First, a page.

New Normal Consulting | Of Dinosaurs and Department Stores
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Of Dinosaurs and Department Stores

Of Dinosaurs and Department Stores

The New Normal Consulting team (NNC) has many years of retail experience, in both brick-and-mortar and e-commerce channels. We love retail. We all grew up in retail. We were at ground zero during the frenzied and heady days of online retail in the late nineties. We continue to consult with retailers of all types.

But in the past few years, we have winced at the faux-punditry that predicted the demise and ultimate extinction of the physical retail store. Our view is this prediction was not only premature, but entirely misinformed. The data and the trending simply do not support this thesis.

Numerous major consultancies strenuously refute the belief in the extinction of physical retail, explaining, rather, how “omnichannel” consumer behaviors are ruling the day, and that to succeed, innovative  retailers must embrace all the various ways consumers elect to research, shop for and finally purchase products.

At the same time, we want to be clear our New Normal View forward also firmly rests on the certainty that “business as usual” will not win, and those retailers wishing it were still 1985 will neither thrive nor survive.

We reached out to our friend and colleague, Mark Held, Secretary General of the European Outdoor Group, for a comment from Mark’s side of the pond.

“Brick and mortar has had bad press over recent years and hardly surprising as an often enthusiast-based retail network comes to terms with rapidly changing technologies,” Held told us.  ”The debate on the likely survival of the traditional outdoor shop rages on, yet for me the question should be more one of good versus bad retail. There is still room for innovative brick and mortar retail, and if anyone doubts this, then a visit to the outdoor scene in Tokyo should sort that out.  Customer services, focus on unique experiences and products are what matter and as everyone knows, these are all factors at the top of customer feedback. My conclusion is that there is room for great retail on both sides.”

Ibex Store Image

Darrell Rigby, a Bain partner, covered this trend in an August 14, 2014 Harvard Business Review piece titled E-Commerce Is Not Eating Retail. “For omnichannel retailers, websites and mobile apps are not just e-commerce ordering vehicles, they are front doors to the stores,” Rigby wrote. “Stores are not just showrooms, they are digitally-enabled inspiration sites, testing labs, purchase points, instantaneous pick-up places, help desks, shipping centers and return locations.”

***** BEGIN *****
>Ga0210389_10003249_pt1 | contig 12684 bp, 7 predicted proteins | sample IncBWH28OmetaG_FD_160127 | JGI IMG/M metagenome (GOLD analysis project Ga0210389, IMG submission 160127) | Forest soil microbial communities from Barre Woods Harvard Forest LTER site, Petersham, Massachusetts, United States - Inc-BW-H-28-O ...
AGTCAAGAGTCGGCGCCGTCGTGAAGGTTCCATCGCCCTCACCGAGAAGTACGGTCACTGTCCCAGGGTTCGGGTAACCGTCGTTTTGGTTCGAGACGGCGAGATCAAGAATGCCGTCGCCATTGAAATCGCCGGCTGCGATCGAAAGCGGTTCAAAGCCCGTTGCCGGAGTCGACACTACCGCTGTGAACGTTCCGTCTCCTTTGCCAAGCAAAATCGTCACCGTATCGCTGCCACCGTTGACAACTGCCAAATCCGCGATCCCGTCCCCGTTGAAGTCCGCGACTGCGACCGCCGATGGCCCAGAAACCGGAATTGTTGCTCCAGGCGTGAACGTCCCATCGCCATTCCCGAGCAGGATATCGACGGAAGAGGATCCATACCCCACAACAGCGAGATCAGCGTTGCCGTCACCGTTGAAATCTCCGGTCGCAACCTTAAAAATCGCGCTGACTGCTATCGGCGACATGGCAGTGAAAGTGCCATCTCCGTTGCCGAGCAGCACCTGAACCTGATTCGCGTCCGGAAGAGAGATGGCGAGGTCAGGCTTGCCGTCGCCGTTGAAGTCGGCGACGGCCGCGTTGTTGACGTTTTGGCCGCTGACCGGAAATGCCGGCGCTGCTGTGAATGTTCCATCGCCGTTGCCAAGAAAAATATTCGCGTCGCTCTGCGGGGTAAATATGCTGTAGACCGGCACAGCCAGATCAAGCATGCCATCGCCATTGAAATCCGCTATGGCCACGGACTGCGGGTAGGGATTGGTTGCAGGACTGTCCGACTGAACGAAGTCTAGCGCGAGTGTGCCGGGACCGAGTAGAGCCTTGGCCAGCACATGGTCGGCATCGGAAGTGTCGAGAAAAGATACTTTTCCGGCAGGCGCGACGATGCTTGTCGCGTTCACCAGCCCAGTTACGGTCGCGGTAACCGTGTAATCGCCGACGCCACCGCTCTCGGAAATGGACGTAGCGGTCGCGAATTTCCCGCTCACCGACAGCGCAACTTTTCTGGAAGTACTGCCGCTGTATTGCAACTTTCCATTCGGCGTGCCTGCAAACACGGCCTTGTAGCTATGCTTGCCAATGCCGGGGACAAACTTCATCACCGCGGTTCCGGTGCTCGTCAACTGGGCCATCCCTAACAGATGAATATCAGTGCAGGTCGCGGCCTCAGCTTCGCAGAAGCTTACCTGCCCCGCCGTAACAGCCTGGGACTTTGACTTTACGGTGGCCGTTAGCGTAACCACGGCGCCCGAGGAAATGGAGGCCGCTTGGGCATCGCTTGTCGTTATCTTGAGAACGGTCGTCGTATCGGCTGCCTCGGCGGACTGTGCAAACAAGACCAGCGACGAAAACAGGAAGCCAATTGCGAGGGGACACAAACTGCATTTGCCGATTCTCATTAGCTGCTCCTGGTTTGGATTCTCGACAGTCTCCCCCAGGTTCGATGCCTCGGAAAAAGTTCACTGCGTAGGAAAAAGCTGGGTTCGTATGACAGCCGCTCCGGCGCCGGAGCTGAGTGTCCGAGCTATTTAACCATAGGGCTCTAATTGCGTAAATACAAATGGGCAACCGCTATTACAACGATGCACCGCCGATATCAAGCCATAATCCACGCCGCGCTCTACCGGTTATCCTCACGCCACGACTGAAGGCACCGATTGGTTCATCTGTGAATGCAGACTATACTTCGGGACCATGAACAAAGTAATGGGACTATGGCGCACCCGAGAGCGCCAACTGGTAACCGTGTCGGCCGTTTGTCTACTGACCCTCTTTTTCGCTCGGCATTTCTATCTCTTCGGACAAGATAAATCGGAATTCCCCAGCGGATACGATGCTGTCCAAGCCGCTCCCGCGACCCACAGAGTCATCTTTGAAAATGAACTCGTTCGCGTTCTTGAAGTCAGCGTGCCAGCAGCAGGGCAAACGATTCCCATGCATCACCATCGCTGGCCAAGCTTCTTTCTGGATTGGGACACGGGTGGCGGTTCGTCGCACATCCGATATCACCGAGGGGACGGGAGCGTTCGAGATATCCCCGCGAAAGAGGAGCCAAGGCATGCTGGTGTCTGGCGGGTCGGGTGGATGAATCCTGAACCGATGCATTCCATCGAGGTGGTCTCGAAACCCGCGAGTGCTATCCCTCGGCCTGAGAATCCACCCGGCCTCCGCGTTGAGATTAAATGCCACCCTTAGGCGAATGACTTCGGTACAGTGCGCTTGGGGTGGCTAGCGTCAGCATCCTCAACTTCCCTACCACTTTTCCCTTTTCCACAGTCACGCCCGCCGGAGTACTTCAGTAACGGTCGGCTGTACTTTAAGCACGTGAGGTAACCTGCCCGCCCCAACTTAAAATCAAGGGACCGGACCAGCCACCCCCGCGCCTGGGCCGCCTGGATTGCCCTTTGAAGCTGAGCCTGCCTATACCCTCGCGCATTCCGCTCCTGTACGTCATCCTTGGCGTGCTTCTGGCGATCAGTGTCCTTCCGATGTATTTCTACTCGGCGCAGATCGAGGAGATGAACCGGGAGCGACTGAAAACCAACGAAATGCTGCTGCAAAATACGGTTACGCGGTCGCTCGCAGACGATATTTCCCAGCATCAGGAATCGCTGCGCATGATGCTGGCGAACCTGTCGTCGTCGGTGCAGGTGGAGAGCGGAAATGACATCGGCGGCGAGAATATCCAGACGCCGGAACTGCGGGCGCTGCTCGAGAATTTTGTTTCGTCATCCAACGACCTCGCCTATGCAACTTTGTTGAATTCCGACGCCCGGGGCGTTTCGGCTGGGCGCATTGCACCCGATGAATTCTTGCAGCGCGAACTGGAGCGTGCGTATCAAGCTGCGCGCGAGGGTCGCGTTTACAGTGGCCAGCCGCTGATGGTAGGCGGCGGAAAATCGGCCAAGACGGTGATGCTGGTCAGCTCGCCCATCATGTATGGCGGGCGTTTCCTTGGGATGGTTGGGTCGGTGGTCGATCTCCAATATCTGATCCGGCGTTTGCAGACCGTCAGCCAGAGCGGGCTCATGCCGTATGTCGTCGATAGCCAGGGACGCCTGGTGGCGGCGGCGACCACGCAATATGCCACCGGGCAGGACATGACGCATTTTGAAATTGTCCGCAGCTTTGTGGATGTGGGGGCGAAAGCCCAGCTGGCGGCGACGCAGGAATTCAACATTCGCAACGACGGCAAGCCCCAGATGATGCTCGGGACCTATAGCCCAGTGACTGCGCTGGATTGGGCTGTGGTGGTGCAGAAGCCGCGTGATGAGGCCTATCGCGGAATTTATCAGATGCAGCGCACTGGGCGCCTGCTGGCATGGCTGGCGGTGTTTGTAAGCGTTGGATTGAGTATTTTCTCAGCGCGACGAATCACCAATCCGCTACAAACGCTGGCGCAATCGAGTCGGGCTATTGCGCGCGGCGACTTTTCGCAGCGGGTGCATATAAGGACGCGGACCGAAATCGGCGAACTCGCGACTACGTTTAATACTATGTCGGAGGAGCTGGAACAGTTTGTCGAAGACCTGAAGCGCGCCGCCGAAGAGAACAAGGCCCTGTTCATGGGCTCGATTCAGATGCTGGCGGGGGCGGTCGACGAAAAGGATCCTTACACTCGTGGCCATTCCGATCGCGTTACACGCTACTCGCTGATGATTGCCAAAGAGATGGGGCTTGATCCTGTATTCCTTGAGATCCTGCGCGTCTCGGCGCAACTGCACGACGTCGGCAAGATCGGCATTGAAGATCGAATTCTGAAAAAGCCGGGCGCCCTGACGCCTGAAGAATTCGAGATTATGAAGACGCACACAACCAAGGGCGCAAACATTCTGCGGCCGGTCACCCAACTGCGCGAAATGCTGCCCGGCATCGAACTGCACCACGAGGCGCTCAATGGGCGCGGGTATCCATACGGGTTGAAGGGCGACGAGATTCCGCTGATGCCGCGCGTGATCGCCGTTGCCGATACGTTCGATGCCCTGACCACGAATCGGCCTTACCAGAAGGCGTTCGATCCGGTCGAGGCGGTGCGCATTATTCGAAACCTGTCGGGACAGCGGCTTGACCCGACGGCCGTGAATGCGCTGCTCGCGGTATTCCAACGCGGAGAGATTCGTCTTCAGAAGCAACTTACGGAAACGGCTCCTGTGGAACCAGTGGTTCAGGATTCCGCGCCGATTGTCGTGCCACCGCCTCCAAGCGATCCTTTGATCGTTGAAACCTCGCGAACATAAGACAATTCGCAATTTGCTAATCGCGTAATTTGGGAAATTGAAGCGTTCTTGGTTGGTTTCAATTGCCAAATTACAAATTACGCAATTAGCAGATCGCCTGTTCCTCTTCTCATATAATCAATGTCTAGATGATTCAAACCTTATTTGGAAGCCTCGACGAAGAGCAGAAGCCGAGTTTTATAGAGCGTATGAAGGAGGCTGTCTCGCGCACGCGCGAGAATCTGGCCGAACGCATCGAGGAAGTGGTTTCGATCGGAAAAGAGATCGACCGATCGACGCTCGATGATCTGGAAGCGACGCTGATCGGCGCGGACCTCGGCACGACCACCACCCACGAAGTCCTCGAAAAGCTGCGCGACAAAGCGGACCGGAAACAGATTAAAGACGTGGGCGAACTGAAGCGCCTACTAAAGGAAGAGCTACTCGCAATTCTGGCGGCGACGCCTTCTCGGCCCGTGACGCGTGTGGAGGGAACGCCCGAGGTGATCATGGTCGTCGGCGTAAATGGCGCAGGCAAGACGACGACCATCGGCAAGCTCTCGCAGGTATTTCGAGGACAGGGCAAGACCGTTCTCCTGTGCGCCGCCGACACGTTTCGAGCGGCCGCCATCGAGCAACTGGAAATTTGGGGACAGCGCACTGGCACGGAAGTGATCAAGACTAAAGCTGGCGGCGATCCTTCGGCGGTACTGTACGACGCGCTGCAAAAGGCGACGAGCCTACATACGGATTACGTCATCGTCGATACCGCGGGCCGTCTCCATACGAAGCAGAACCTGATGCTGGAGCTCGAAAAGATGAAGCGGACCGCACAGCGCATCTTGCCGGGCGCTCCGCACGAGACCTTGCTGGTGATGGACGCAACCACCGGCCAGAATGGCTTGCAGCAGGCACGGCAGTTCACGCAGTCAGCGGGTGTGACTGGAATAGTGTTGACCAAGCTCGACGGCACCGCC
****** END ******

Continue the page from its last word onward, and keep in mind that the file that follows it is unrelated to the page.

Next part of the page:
Rigby refers to the “digital experience” or the fusion of digital and physical innovations being what modern consumers have come to expect.

The data also point the way forward for us:

  • Over the past 20 years, online purchases have grown to just over 6% of total non-gasoline and non-food transactions, and continue to trend upwards. New devices and methods of connecting bolster this trend.
  • However, the rate of e-commerce growth has slowed to about half what it was since 2000.
  • About half of e-commerce sales are done through retailers with both “bricks” and “clicks” presence.
  • It has become more difficult to definitively identify whether or not a sale is purely digital or in-store. Where did that decision occur? At home on the Mac? On a smartphone? In the store?
  • The AT Kearney Omnichannel Shopping Preferences Study polled 2,500 consumers across every demographic grouping and concluded that 90% of shoppers prefer to purchase in brick and mortar stores, citing that “they love going out, shopping with people and touching stuff.”

On a more qualitative note, we contacted a few of our friends in specialty outdoor retail in the US and their comments were inspiring:

Mike Massey of Locally.com and Massey’s Outfitters in New Orleans is deep into the omni-channel trend and has this to offer, Shoppers have spoken. They LOVE shopping online. SHOPPING. But they also love BUYING offline. Technology can really be disruptive and local shops, even huge chains, need to understand how consumer behavior has shifted. Local retailers working with national brands to facilitate ‘on demand’ delivery of their products is the future. And, who is better at curating local inventory based on local trends? Local shops! I think the gist is that local retailers are uniquely poised to dominate the on-demand economy as we shift away from big, centralized players. Infrastructure has come into being that allows small guys to run their own servers so the huge providers become irrelevant.”

Dana Davis, President of The Summit Hut in Tucson said, The global marketplace is great at getting products to customers, but it’s not always as efficient at making sure the customer is happy and choosing the best products for their needs.  At Summit Hut we’re really proud of the culture and talent that we have developed to serve our local customer, but we have also evolved as a company to be able to offer that personalized level of service and expertise to our customers whether they are walking through our doors or surfing our website.”